wikipedia at frontier.com
Thu May 16 19:47:08 UTC 2013
On 5/16/2013 11:52 AM, ENWP Pine wrote:
> I agree that patience is a very important virtue in some situations, such as when we coach newbies or seek consensus among many people. But it's sometimes not a virtue, such as in many crisis situations. As a metrics and performance enthusiast, I feel that it's possible to have an appropriate mix of patience and impatience, and people should be appropriately accountable for their performance.
I suppose it depends what implications you attach to those words, but I
would not recommend using "impatience" when what you really want is
"urgency". In my experience, the self-discipline that goes into everyday
patience can actually remain a virtue in crisis situations as well, as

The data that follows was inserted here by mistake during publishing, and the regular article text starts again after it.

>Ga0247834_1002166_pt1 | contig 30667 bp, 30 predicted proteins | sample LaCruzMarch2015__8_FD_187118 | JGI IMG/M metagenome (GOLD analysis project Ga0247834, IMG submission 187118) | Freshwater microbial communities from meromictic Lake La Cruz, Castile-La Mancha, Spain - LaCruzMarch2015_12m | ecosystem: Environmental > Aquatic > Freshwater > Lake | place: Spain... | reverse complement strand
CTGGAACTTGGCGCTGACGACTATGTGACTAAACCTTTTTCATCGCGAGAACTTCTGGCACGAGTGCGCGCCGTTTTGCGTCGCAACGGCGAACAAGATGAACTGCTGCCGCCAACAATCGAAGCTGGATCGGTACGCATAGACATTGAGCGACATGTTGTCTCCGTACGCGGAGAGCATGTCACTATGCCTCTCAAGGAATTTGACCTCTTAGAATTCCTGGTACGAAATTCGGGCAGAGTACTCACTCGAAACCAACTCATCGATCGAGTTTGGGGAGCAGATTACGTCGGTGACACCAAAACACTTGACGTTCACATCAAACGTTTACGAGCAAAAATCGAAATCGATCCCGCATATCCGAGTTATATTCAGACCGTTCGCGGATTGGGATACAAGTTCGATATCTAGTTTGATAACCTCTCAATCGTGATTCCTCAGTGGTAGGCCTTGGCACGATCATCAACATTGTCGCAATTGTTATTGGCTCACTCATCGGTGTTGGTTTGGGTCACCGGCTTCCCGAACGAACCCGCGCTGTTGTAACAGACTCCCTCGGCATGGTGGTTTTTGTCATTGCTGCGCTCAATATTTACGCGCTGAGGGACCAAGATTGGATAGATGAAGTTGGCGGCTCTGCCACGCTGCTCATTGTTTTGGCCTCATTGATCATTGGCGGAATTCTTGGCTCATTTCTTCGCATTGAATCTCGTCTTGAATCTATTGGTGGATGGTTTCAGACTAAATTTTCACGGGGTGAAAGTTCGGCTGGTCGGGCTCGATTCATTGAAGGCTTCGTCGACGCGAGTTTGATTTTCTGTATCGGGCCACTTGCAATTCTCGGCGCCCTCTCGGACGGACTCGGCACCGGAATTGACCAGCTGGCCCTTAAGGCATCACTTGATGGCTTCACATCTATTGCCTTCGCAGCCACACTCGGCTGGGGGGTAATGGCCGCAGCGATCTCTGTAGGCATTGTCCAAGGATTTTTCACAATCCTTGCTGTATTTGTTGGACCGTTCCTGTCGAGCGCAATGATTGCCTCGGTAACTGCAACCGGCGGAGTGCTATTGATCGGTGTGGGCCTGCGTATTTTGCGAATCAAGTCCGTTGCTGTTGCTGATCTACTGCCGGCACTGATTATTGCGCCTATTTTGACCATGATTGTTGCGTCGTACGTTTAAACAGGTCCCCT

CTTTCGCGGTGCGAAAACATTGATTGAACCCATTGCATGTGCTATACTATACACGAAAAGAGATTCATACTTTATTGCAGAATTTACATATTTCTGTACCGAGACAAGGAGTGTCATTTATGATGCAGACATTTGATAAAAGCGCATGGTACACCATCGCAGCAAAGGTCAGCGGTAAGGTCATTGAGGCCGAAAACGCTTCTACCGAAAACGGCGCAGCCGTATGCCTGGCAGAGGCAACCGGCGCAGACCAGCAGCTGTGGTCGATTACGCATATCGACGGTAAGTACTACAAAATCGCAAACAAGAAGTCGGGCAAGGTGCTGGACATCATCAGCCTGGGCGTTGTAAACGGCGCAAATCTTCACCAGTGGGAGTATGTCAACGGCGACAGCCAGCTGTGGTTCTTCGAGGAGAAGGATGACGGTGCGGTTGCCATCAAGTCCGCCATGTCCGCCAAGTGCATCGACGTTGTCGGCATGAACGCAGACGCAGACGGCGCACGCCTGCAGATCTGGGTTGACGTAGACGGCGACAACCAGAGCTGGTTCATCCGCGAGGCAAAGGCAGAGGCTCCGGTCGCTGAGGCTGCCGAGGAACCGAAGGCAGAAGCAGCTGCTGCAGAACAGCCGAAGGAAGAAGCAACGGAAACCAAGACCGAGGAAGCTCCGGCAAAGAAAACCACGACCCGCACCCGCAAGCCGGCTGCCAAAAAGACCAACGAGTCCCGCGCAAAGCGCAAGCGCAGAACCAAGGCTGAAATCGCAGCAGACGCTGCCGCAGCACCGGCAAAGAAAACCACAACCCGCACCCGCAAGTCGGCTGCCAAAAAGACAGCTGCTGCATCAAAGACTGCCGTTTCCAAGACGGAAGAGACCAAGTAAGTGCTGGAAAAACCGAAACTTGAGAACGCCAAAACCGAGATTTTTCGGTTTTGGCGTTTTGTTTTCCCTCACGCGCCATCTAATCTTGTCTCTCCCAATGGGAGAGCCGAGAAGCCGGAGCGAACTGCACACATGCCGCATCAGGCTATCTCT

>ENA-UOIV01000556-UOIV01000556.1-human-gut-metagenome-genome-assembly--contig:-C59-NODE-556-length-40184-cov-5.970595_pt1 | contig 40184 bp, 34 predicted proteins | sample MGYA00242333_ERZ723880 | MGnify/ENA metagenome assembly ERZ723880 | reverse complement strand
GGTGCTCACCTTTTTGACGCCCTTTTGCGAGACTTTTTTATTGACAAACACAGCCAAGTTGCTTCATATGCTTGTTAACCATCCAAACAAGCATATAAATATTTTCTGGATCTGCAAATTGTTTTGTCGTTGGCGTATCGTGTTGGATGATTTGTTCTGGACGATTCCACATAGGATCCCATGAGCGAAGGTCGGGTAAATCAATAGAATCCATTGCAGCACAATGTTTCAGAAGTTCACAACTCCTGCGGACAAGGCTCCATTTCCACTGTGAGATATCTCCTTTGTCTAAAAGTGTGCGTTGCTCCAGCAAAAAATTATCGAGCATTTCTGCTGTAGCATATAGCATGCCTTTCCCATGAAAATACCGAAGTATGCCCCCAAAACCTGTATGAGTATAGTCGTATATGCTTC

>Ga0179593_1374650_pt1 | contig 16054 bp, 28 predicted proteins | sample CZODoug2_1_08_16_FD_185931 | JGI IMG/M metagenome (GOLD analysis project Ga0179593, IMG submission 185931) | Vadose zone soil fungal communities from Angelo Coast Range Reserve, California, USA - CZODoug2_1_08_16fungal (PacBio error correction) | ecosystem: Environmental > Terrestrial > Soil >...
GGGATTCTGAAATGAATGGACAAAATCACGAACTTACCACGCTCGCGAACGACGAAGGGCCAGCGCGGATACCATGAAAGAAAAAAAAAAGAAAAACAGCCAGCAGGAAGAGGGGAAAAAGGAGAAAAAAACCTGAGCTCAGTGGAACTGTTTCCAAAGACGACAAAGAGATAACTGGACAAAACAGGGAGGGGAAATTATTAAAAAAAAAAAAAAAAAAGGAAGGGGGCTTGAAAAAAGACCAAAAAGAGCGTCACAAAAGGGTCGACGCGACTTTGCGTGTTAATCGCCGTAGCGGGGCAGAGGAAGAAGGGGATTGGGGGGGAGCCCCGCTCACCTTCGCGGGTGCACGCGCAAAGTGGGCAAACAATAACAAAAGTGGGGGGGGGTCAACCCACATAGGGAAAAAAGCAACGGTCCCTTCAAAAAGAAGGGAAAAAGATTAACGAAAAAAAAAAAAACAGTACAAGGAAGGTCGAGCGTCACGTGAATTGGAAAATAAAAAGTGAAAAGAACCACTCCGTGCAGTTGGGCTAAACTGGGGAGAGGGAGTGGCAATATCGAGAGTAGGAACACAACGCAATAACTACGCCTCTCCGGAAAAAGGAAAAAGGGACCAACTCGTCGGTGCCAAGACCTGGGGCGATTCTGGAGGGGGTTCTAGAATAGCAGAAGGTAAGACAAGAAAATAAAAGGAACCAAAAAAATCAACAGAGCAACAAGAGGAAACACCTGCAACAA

it may help you remain clear-headed and make better decisions than you
would if you let the circumstances overwhelm your ability to think
rationally. And as Fred points out, a big part of my message relates
especially to making emergencies out of things that are not.
I also do not believe that patience is in any way incompatible with
accountability. Patience does not require ignoring commitments,
discarding performance evaluation, or even disregarding agreed
timeframes. However, it does mean that the results of the evaluation
should be well-considered and any consequences appropriate to the
circumstances. Impatience tends to drive us to choose excessive
consequences, like a lot of the "somebody should be fired" kind of talk
over things that are honest mistakes.
More information about the Wikimedia-l